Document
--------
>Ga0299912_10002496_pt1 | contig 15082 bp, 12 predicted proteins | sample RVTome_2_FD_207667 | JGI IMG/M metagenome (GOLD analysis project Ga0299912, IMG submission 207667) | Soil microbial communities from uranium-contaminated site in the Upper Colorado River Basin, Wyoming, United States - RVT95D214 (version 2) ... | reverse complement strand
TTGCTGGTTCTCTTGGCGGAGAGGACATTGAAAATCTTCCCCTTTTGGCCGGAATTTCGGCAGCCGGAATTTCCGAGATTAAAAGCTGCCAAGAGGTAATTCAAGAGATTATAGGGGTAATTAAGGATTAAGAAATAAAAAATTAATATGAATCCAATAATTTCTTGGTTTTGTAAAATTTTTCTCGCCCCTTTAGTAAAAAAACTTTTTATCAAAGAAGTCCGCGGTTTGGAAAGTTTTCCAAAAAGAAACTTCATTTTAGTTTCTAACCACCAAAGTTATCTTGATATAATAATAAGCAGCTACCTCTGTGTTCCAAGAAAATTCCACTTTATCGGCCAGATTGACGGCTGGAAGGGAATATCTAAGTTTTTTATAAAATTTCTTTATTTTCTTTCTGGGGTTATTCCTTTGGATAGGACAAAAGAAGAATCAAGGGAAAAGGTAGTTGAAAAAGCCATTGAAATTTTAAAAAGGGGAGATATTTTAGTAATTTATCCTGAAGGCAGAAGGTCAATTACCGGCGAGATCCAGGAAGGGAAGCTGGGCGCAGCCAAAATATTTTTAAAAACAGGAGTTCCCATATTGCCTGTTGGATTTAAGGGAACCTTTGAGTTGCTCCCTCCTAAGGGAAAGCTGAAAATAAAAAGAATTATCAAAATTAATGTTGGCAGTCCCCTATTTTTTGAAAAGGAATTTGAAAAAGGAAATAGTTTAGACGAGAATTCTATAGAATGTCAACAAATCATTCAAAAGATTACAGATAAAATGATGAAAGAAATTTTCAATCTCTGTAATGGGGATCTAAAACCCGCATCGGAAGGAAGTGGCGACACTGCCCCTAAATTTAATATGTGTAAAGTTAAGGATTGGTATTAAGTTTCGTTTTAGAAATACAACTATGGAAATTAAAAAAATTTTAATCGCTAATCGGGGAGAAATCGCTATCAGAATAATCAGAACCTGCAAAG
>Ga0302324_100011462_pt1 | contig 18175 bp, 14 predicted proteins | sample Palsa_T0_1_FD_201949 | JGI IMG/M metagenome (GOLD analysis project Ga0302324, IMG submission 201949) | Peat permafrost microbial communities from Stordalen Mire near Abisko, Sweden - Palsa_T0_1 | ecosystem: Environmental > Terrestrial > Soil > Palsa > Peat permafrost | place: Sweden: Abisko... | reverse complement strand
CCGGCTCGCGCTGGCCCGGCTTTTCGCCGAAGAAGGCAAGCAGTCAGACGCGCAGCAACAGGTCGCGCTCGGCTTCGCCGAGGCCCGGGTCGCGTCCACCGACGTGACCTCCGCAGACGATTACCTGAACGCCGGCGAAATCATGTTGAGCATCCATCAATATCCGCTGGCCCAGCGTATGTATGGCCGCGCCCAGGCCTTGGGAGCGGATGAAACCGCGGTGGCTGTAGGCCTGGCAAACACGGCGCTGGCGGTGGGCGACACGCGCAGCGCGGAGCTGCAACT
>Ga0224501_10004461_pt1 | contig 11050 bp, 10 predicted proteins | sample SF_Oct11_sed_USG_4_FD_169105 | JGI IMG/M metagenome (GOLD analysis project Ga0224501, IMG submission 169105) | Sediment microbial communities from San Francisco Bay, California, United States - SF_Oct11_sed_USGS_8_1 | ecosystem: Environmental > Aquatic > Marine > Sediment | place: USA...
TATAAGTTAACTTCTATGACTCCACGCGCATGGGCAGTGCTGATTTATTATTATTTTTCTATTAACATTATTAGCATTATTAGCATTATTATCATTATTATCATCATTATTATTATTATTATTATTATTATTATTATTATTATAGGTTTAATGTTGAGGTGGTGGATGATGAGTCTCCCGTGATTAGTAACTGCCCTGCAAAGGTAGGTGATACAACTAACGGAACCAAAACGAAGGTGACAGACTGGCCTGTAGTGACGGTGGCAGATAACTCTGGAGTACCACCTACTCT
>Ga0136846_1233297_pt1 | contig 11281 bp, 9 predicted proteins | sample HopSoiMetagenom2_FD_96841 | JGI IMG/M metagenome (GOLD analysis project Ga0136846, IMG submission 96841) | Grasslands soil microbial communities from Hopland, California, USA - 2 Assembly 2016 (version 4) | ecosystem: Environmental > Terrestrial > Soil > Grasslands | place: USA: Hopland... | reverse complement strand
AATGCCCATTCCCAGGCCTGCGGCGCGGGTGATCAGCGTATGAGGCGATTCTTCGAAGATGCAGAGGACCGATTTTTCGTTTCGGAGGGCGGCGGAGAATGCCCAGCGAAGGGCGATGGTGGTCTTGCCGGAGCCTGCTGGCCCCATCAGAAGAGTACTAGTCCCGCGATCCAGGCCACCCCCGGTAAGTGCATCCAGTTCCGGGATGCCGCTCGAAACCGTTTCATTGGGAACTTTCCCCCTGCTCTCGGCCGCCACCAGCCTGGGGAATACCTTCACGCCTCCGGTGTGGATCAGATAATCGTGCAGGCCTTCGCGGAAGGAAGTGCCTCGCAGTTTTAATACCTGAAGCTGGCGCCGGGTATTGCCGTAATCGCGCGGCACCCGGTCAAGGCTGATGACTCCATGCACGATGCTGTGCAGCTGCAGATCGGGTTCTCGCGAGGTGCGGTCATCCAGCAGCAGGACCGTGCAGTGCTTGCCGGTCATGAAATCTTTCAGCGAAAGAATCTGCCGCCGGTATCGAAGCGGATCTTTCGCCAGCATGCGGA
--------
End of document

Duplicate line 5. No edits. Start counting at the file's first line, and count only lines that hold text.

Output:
>Ga0224501_10004461_pt1 | contig 11050 bp, 10 predicted proteins | sample SF_Oct11_sed_USG_4_FD_169105 | JGI IMG/M metagenome (GOLD analysis project Ga0224501, IMG submission 169105) | Sediment microbial communities from San Francisco Bay, California, United States - SF_Oct11_sed_USGS_8_1 | ecosystem: Environmental > Aquatic > Marine > Sediment | place: USA...